The first pastoral letter against human rights violations in the Marcos regime came from this city in 1978. “The Reign of Terror in the Countryside” was written by Davao Archbishop Antonio Mabutas, an Ilocano himself like Marcos. Marcos sent his Deputy Minister of Defense, Carmelo Barbero to investigate the massacre of church workers in Catalunan, the relatives of the victims represented by Prospero Nograles and Jesus Dureza, then President and Secretary of the Integrated Bar of the Philippines. They would be the first Dabawenyos to be called “human rights lawyers.”
Under Marcos’ rule, Davao City became known as the country’s “Killing Fields” and what the military described as the “laboratory for urban guerrilla warfare” of the Communist Party of the Philippines as the city hosted the New People’s Army’s “Sparrow Unit.”
In 1985 one killing a day was no longer news in the city. There was one day in March when 12 persons were reported killed.
Also in 1985, when one saw a crowd gather at Bankerohan Bridge (now Generoso), their arms on the railings and looking down at the river below (it was just one bridge then), the jeepney or taxi driver would stop to ask only one question: “pila ka bala, ‘bay?’ (how many bullets, buddy?)
When the answer was “isang bala lang” or the index finger, the Sparrow Unit did it. It had to be a sure hit to save on bullets.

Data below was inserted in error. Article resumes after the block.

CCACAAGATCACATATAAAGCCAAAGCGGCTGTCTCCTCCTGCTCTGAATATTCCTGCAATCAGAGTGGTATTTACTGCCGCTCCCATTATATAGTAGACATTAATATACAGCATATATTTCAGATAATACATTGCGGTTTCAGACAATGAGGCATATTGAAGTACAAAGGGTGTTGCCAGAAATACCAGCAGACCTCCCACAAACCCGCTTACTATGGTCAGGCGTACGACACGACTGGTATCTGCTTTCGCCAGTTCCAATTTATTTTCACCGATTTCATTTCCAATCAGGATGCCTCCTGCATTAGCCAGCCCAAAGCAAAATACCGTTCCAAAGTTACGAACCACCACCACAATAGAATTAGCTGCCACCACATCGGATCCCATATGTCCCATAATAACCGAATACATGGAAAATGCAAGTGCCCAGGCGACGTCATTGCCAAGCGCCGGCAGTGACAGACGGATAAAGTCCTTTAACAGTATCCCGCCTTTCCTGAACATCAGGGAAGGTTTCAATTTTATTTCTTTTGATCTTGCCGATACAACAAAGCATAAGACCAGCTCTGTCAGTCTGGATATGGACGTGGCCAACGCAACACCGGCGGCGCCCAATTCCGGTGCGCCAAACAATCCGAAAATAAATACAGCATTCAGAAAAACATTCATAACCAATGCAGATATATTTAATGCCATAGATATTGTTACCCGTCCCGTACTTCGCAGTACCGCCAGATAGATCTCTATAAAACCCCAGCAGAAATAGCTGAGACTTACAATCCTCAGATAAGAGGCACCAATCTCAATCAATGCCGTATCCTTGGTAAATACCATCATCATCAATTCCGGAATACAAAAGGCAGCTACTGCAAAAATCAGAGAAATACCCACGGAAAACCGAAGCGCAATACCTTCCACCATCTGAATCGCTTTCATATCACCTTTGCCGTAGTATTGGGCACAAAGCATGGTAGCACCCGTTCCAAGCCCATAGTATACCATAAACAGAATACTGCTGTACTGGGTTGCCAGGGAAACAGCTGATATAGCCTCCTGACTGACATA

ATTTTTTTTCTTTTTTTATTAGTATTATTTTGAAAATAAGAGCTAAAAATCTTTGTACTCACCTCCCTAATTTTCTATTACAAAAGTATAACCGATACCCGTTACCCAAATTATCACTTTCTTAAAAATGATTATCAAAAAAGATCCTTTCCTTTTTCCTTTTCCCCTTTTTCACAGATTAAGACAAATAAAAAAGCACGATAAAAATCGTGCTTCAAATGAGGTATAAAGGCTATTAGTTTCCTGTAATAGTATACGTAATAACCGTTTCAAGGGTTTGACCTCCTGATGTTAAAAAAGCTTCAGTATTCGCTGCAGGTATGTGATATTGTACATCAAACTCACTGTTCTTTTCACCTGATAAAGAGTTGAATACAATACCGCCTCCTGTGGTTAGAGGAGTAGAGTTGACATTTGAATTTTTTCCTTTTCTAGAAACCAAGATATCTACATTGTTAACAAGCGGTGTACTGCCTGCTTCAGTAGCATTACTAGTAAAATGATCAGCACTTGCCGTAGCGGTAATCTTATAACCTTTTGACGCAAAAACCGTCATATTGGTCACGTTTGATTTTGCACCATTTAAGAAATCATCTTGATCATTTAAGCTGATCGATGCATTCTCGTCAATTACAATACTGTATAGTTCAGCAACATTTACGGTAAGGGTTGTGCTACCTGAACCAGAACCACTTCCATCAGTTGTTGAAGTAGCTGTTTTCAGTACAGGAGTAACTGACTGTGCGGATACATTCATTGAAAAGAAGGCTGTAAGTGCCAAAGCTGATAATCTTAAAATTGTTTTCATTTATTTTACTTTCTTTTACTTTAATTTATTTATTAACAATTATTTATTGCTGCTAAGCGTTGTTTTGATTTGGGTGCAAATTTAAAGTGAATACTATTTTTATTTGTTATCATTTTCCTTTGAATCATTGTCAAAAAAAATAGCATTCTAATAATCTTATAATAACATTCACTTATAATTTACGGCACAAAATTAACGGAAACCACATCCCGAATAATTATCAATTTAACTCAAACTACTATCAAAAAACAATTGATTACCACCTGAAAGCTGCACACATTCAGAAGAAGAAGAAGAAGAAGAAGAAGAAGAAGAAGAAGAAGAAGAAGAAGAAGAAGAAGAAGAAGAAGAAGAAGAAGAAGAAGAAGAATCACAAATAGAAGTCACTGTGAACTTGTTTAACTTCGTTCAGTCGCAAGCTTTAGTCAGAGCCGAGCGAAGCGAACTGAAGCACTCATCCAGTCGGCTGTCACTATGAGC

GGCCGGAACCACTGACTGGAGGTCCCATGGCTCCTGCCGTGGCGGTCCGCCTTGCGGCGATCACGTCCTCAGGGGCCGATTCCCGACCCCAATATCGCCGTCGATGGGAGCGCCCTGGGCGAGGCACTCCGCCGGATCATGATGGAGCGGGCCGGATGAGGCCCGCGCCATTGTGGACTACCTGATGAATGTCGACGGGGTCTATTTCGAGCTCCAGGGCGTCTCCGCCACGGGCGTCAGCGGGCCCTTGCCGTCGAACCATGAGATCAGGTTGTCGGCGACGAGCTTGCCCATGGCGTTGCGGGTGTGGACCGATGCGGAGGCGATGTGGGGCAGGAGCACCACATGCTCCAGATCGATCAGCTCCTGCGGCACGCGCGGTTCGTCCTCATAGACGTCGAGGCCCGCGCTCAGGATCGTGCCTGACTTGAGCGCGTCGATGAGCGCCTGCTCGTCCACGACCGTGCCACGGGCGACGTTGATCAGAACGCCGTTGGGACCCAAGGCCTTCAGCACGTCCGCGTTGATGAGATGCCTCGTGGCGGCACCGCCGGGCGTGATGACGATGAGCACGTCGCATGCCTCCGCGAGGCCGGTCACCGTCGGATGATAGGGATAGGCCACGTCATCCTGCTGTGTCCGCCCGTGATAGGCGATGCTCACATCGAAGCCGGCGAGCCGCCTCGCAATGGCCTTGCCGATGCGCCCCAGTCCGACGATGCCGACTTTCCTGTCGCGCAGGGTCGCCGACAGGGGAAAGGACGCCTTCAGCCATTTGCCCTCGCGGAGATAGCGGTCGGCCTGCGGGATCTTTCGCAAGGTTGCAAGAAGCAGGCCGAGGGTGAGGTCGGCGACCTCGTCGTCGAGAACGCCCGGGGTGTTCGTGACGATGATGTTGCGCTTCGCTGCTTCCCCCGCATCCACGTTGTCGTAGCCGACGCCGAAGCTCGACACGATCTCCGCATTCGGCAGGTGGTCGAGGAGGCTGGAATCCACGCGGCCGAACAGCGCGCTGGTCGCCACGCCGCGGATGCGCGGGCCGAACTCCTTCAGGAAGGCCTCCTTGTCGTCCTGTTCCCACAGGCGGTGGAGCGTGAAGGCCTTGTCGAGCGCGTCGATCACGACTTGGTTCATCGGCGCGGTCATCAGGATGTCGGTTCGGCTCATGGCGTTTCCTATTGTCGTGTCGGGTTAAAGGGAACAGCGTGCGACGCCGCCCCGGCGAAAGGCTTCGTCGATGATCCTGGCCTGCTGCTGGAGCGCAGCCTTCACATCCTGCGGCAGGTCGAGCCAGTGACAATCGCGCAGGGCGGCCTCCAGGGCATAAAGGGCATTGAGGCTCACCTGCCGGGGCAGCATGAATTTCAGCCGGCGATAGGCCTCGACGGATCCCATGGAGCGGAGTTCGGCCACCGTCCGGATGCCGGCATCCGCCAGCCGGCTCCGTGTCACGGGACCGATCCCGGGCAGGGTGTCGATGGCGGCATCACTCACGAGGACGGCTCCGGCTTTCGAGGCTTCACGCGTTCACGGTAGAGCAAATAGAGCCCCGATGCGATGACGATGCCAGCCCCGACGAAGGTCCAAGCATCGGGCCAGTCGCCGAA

When the answer was more than one bullet, the military or police did it. They had no need to save on bullets. There were more in Marcos’ arsenal. When the dead body was hogtied, tortured or stabbed several times, the military or police did it. Sparrows operated swiftly. They had no time to tie or torture a victim.
Like in other parts of the nation, the assassination of former Senator Benigno “Ninoy” Aquino on August 21, 1983 emboldened more residents in the city to join the Parliament of the Streets, openly defying the Marcos dictatorship.
Fr. Rudy Malasmas of the Society of Jesus, then in charge of the Ateneo de Davao University’s grade school and high school, recalled in an essay published in the book “Turning Rage into Courage: Mindanao under Martial Law,” that what became the Yellow Friday Movement in the city started as a motorcade of only six vehicles.